Many lenders have recently lowered interest rates on home loans, and it is expected that this will convince fence-sitters to finally take the decision to buy. So, if you plan to sell a house, this could be a good time as there will be buyers available.
However, if you plan to be a do-it-yourself seller—i.e., selling without taking the services of a real estate broker—there are a few things that you need to know and steps to take to ensure that the process of selling a house is smooth. Selling on your own will help you save on the broker cost, which can be around 2% of the property’s price. A broker charges a fee but takes the entire responsibility of selling the house, starting from showing the house to prospective buyers to getting all paperwork done. But do remember that there is an inventory overhang in the real estate residential market and projects are being launched at slightly reduced prices. In such a scenario, it is important that the house you want to sell is differentiated. So, here are five things to keep in mind while selling a house on your own.
Every property is unique in terms of location, accessibility and amenities. Though there are circle rates for every area set by state governments, it is difficult to ascertain the exact price of a particular property. “One needs to set the price competitively, keeping in mind the prevailing market rates in the locality, and also the prices that other sellers have set for their properties,” said Anuj Puri, chairman and country head, JLL India.
To do this, enquire about the prices of similar properties in the locality. Local brokers may come in handy here as they deal with many properties in the localities that they operate in. Online housing portals are another source. “Before deciding the accurate value of the property, sellers should look at price trends offered by online aggregators to get an idea of the prevailing market prices in their area,” said Aditya Verma, chief executive officer, Makaan.com, an online property aggregator.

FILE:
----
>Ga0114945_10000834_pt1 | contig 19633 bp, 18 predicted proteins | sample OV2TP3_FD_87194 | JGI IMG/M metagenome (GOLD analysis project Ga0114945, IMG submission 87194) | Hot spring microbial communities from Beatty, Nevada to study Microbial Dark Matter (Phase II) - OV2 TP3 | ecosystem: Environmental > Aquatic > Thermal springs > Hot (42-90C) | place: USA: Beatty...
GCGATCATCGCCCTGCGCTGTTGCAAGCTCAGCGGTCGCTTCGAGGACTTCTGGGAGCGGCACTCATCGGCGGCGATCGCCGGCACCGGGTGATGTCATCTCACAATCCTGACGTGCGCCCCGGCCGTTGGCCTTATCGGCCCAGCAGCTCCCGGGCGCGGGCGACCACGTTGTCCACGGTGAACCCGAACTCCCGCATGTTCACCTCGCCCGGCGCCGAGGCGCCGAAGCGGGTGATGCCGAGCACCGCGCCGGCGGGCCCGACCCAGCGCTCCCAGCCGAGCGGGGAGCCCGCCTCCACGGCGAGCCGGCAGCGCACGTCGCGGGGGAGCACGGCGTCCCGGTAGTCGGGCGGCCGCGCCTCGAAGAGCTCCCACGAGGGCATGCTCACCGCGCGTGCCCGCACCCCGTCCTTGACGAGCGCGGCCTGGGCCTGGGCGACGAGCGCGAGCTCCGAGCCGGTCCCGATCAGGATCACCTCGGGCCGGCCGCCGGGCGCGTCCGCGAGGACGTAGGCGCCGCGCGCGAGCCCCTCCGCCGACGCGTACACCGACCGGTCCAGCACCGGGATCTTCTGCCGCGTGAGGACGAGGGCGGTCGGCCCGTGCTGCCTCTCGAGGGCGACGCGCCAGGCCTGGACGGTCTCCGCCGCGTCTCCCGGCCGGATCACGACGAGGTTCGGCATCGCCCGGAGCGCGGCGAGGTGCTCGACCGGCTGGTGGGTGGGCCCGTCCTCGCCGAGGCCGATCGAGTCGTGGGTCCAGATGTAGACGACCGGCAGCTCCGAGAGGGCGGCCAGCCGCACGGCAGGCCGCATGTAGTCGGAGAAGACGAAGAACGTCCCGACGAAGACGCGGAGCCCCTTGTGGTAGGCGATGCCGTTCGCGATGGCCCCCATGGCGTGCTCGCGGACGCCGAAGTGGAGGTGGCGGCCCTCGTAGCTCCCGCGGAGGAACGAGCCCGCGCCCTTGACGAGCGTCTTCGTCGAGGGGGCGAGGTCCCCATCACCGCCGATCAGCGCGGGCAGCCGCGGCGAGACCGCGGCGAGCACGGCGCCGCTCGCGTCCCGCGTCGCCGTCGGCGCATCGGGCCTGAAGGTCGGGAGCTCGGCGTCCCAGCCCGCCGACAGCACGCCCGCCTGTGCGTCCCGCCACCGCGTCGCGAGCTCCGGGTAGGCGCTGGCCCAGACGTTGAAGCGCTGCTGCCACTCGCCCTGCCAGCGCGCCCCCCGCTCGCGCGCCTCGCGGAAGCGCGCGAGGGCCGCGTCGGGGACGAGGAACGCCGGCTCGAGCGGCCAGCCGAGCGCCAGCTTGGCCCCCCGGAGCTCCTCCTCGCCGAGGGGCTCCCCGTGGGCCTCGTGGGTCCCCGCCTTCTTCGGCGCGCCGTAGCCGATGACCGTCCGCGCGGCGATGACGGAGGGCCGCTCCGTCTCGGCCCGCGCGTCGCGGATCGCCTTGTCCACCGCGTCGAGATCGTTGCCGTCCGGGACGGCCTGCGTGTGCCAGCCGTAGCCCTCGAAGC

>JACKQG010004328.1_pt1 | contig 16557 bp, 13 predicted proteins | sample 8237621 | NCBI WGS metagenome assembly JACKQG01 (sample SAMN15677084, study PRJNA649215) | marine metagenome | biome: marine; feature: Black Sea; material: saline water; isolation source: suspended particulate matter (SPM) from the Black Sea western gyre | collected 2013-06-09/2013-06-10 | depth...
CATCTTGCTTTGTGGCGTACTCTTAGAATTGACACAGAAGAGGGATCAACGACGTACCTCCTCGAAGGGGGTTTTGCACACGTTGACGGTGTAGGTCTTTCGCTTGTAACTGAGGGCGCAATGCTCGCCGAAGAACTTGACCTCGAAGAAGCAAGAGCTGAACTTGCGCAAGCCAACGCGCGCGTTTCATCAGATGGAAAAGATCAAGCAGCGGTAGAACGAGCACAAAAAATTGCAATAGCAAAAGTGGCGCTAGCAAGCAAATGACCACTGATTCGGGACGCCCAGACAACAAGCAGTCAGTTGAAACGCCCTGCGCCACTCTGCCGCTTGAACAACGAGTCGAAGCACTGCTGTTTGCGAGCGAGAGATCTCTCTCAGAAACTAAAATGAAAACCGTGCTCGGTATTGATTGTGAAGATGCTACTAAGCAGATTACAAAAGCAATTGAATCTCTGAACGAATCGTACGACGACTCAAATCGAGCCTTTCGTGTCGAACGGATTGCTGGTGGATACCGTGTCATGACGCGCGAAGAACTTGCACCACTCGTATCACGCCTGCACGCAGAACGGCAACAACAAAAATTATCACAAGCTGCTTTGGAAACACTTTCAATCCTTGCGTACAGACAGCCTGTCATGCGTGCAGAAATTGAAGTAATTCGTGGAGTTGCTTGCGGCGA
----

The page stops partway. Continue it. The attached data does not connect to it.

It’s important to quote a competitive price because overpricing will result in no buyer coming forth, and underpricing will lead to a loss for the seller.
If the house is not drawing enough interested parties even though it is priced suitably, don’t be hasty and reduce the asking price; but be ready to do so if needed. One can consult a local real estate agent about how long homes are staying in the market in the neighbourhood. Once that mark is breached, only then is it time to think about reducing the price of your house
Keep emotions in check
Usually, buying or selling a house is an emotional affair for most of us. But it’s best to keep your emotions aside and treat the property on sale as an asset purchased to gain financial returns. “If you get too emotional about the expected price for the property, although it has delivered the expected returns, you may end up being unrealistic about the price,” said Sanjay Dutt, executive managing director-South Asia, Cushman & Wakefield India Pvt. Ltd.
Also, look at the house from the view of a buyer and prepare it accordingly. “Making the house visually appealing, say, by doing up the bathrooms (changing the floor or wall tiles), painting the house can attract buyers,” added Verma.
Even a reasonably priced and attractive house won’t sell if buyers are not aware of it. More the number of potential buyers come to know about the property, more are the chances of you getting better offers.